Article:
The average adult has 40 friends - and they fall into one of eight categories, according to new research.
* The Organiser loves a list and plans everything - including nights out, birthday celebrations and holidays.
* The Motivator is the one pushing you to step outside of your comfort zone, whether it’s to try a new drink or get a new hobby.
* The Oracle is the fount of all knowledge and has been there, done that - if you’re booking a holiday they know all the best places to explore!
* The Elephant never forgets - birthdays, anniversaries... and insults.
* The Maverick can always be relied on... to be unreliable. Great fun and always up for a spur-of-the-moment party - just don’t depend on them to turn up on time.
* The Scrooge lives life by one simple maxim - “Every pound’s a prisoner”. They vanishn when it’s their turn to buy a round and whip out a calculator out after a meal to divide the bill correctly.
* Steady Eddie - or Steady Edwina - is your rock, always there for you, ready to pick you up when you’re feeling blue.
The study of 2,000 Brits by OnePoll found the average adult has 40 friends, including two best mates, four close pals and five work buddies.
They also have nine other friends, on top of their close ones, within their friendship circle, 15 acquaintances and five friends outside of their immediate group.
Two of those friends are considered to be the ‘Steady Eddie or Edwina’ who they can always rely on, while another two are known as the Oracle - the ones who always know the answers.
One friend is the ‘Organiser’, two are known to encourage their friend to try something new while another two are the ones who never forget an important date or event.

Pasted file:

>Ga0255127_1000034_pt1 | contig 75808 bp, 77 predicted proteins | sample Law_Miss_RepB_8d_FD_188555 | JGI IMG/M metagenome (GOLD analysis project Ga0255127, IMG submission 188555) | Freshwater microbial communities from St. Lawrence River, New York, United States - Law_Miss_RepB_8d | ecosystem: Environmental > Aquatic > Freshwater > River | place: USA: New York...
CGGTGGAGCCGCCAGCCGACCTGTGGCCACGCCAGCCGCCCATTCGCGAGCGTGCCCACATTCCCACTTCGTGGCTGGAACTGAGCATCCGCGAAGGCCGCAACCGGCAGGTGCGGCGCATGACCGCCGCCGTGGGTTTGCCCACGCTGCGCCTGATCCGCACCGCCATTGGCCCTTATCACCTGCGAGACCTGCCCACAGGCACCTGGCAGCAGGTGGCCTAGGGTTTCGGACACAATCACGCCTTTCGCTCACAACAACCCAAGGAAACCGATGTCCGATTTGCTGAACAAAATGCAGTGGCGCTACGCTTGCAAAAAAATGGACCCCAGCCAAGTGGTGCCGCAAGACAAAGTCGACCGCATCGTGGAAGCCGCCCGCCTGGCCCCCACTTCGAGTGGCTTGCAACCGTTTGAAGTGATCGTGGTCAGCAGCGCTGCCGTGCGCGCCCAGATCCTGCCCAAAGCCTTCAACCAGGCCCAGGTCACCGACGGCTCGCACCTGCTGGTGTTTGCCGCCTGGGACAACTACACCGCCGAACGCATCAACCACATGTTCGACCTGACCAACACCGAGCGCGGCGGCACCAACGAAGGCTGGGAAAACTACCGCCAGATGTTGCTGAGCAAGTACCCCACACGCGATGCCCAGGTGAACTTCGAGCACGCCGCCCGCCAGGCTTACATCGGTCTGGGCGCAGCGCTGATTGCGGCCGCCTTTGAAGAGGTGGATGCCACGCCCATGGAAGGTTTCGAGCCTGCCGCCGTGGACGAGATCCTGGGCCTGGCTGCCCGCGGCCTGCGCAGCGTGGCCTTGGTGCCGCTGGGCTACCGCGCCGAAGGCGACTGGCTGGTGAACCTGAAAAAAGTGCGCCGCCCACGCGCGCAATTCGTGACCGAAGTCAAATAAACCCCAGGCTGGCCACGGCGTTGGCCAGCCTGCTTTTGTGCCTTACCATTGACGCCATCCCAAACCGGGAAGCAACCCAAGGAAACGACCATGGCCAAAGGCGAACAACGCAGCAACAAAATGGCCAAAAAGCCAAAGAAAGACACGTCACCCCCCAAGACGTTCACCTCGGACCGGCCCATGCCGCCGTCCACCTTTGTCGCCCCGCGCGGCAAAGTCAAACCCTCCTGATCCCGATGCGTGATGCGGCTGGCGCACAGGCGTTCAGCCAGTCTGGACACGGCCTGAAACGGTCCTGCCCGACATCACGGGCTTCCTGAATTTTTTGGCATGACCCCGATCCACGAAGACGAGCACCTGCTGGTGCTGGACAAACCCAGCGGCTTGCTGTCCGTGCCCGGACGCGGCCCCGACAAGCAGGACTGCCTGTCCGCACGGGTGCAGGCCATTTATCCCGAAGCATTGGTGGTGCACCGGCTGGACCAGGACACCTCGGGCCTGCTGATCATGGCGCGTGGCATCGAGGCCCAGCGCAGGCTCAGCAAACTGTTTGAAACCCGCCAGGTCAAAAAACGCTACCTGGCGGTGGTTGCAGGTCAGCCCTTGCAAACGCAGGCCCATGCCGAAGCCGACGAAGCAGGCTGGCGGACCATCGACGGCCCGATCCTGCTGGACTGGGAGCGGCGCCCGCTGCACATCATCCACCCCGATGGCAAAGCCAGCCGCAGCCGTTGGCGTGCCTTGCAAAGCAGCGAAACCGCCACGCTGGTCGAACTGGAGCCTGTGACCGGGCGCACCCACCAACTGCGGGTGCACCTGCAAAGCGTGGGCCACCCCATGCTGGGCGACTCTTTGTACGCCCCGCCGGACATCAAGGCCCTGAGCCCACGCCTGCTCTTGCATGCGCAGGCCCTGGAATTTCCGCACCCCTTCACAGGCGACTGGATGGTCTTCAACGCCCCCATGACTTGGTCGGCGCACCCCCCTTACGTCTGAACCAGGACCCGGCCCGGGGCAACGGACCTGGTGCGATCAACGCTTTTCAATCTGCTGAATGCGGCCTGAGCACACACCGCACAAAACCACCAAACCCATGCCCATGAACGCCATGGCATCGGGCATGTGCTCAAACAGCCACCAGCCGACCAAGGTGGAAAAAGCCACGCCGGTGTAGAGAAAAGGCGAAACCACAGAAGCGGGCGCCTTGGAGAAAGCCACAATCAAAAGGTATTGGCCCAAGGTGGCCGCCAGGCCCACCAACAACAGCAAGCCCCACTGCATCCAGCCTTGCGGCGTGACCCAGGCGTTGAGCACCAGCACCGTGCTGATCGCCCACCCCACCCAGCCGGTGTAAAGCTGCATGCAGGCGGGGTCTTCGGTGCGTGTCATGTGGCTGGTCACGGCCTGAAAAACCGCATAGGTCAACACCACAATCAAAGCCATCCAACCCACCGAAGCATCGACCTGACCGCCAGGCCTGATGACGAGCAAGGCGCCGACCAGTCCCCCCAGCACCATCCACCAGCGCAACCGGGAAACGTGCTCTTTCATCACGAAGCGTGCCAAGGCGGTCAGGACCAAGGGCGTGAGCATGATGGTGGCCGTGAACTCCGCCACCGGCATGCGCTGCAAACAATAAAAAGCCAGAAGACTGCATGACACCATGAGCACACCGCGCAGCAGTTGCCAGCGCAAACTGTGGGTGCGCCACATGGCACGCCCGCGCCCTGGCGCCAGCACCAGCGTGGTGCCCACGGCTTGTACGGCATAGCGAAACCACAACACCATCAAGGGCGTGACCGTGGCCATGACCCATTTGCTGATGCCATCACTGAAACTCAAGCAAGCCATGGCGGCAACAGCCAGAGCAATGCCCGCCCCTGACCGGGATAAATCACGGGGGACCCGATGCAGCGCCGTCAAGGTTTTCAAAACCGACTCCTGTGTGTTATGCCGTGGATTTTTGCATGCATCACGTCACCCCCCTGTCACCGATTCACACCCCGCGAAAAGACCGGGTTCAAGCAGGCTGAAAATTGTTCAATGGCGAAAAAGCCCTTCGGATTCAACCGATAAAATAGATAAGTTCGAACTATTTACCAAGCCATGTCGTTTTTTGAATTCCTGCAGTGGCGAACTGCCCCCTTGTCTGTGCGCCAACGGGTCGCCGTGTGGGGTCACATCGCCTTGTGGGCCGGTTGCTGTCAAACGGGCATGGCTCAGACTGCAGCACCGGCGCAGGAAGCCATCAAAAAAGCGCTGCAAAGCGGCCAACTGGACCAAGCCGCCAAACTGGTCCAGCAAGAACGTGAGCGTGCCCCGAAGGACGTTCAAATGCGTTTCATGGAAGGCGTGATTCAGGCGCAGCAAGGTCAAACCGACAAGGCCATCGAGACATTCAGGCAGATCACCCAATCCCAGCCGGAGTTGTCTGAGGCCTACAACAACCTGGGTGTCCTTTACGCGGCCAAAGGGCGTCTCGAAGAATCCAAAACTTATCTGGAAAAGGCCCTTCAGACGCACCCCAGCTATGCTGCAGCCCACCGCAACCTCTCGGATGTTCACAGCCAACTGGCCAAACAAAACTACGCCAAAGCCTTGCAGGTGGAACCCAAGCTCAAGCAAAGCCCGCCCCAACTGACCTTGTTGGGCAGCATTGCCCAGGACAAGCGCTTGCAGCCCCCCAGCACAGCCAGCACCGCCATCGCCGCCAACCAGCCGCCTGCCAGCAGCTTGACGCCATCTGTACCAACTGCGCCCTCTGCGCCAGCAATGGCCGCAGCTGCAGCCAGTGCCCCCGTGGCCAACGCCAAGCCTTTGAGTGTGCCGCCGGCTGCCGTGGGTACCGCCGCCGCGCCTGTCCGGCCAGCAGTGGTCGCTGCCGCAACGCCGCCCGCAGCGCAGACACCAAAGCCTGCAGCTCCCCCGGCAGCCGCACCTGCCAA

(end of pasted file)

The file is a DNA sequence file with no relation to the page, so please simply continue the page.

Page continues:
Finally, two are considered to be the ‘Maverick’ - while there is always one ‘Scrooge’.
But the study also found 92 per cent of people say their friendship group is made up of various personalities, with 43 per cent saying they go to different friends depending on their mood and what they need.
Half say they enjoy going away with their friends for holidays or long weekends an average of twice a year.
And 92 per cent believe trips away are a great way to build friendships, regardless of the different traits and personalities within it.
The study was carried out by HF Holidays as part of its research into friendship groups and family habits.
Spokeswoman Sarah Davis said: “For many of us, our circle of friends will contain a wide range of personalities - life would be boring if everyone was the same.
“And while the ‘Steady Eddie’ friend may be dependable in a crisis, we all need at least one ‘Motivator’ encouraging us to enjoy life and try something new.
“Our friends are among the most important people to us and modern day life can sometimes get in the way of everyone getting together as regularly as you would like.